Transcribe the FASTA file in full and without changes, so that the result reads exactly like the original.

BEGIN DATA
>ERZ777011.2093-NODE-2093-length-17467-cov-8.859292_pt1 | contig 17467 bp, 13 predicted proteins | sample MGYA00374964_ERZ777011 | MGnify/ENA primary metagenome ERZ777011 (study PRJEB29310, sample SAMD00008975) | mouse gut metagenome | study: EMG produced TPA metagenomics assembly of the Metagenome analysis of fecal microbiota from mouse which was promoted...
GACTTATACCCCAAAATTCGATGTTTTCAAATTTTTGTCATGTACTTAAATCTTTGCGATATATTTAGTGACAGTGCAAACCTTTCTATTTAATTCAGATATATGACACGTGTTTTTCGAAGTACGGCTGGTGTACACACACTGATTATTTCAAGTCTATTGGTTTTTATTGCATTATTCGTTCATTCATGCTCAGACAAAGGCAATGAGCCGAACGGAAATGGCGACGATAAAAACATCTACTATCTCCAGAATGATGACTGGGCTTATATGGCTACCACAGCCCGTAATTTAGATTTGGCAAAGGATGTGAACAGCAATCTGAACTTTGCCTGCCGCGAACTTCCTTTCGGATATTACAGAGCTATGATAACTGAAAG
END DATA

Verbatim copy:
>ERZ777011.2093-NODE-2093-length-17467-cov-8.859292_pt1 | contig 17467 bp, 13 predicted proteins | sample MGYA00374964_ERZ777011 | MGnify/ENA primary metagenome ERZ777011 (study PRJEB29310, sample SAMD00008975) | mouse gut metagenome | study: EMG produced TPA metagenomics assembly of the Metagenome analysis of fecal microbiota from mouse which was promoted...
GACTTATACCCCAAAATTCGATGTTTTCAAATTTTTGTCATGTACTTAAATCTTTGCGATATATTTAGTGACAGTGCAAACCTTTCTATTTAATTCAGATATATGACACGTGTTTTTCGAAGTACGGCTGGTGTACACACACTGATTATTTCAAGTCTATTGGTTTTTATTGCATTATTCGTTCATTCATGCTCAGACAAAGGCAATGAGCCGAACGGAAATGGCGACGATAAAAACATCTACTATCTCCAGAATGATGACTGGGCTTATATGGCTACCACAGCCCGTAATTTAGATTTGGCAAAGGATGTGAACAGCAATCTGAACTTTGCCTGCCGCGAACTTCCTTTCGGATATTACAGAGCTATGATAACTGAAAG